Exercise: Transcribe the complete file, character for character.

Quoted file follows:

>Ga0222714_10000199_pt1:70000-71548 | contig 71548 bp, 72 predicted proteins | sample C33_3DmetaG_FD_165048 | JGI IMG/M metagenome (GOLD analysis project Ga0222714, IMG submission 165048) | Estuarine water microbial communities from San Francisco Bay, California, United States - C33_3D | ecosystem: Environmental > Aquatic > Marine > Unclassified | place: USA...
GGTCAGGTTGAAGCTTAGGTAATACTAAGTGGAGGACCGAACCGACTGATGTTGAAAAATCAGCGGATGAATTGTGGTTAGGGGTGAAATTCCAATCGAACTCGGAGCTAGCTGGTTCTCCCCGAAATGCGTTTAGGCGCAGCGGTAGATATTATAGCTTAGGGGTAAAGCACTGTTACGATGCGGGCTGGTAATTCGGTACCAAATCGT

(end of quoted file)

>Ga0222714_10000199_pt1:70000-71548 | contig 71548 bp, 72 predicted proteins | sample C33_3DmetaG_FD_165048 | JGI IMG/M metagenome (GOLD analysis project Ga0222714, IMG submission 165048) | Estuarine water microbial communities from San Francisco Bay, California, United States - C33_3D | ecosystem: Environmental > Aquatic > Marine > Unclassified | place: USA...
GGTCAGGTTGAAGCTTAGGTAATACTAAGTGGAGGACCGAACCGACTGATGTTGAAAAATCAGCGGATGAATTGTGGTTAGGGGTGAAATTCCAATCGAACTCGGAGCTAGCTGGTTCTCCCCGAAATGCGTTTAGGCGCAGCGGTAGATATTATAGCTTAGGGGTAAAGCACTGTTACGATGCGGGCTGGTAATTCGGTACCAAATCGT